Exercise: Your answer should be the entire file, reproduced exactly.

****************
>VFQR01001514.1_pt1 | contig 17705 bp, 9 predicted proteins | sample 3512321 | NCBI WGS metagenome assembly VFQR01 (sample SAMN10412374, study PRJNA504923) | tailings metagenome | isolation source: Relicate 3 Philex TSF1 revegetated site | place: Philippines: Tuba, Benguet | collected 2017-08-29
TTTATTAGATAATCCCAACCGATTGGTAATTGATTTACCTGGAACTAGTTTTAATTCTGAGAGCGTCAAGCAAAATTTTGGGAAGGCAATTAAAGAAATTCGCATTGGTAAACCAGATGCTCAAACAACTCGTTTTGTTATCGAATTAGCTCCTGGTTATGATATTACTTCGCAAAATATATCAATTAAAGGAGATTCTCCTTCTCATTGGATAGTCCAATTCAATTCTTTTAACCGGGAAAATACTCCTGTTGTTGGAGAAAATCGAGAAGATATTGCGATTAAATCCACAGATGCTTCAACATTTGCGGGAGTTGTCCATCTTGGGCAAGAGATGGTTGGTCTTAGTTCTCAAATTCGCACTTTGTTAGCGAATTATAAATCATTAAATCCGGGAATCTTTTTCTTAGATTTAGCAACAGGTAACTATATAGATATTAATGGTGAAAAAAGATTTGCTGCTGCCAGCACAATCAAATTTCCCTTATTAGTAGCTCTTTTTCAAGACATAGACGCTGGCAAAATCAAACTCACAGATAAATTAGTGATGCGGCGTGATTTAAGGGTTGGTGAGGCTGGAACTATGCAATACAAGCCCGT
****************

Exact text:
>VFQR01001514.1_pt1 | contig 17705 bp, 9 predicted proteins | sample 3512321 | NCBI WGS metagenome assembly VFQR01 (sample SAMN10412374, study PRJNA504923) | tailings metagenome | isolation source: Relicate 3 Philex TSF1 revegetated site | place: Philippines: Tuba, Benguet | collected 2017-08-29
TTTATTAGATAATCCCAACCGATTGGTAATTGATTTACCTGGAACTAGTTTTAATTCTGAGAGCGTCAAGCAAAATTTTGGGAAGGCAATTAAAGAAATTCGCATTGGTAAACCAGATGCTCAAACAACTCGTTTTGTTATCGAATTAGCTCCTGGTTATGATATTACTTCGCAAAATATATCAATTAAAGGAGATTCTCCTTCTCATTGGATAGTCCAATTCAATTCTTTTAACCGGGAAAATACTCCTGTTGTTGGAGAAAATCGAGAAGATATTGCGATTAAATCCACAGATGCTTCAACATTTGCGGGAGTTGTCCATCTTGGGCAAGAGATGGTTGGTCTTAGTTCTCAAATTCGCACTTTGTTAGCGAATTATAAATCATTAAATCCGGGAATCTTTTTCTTAGATTTAGCAACAGGTAACTATATAGATATTAATGGTGAAAAAAGATTTGCTGCTGCCAGCACAATCAAATTTCCCTTATTAGTAGCTCTTTTTCAAGACATAGACGCTGGCAAAATCAAACTCACAGATAAATTAGTGATGCGGCGTGATTTAAGGGTTGGTGAGGCTGGAACTATGCAATACAAGCCCGT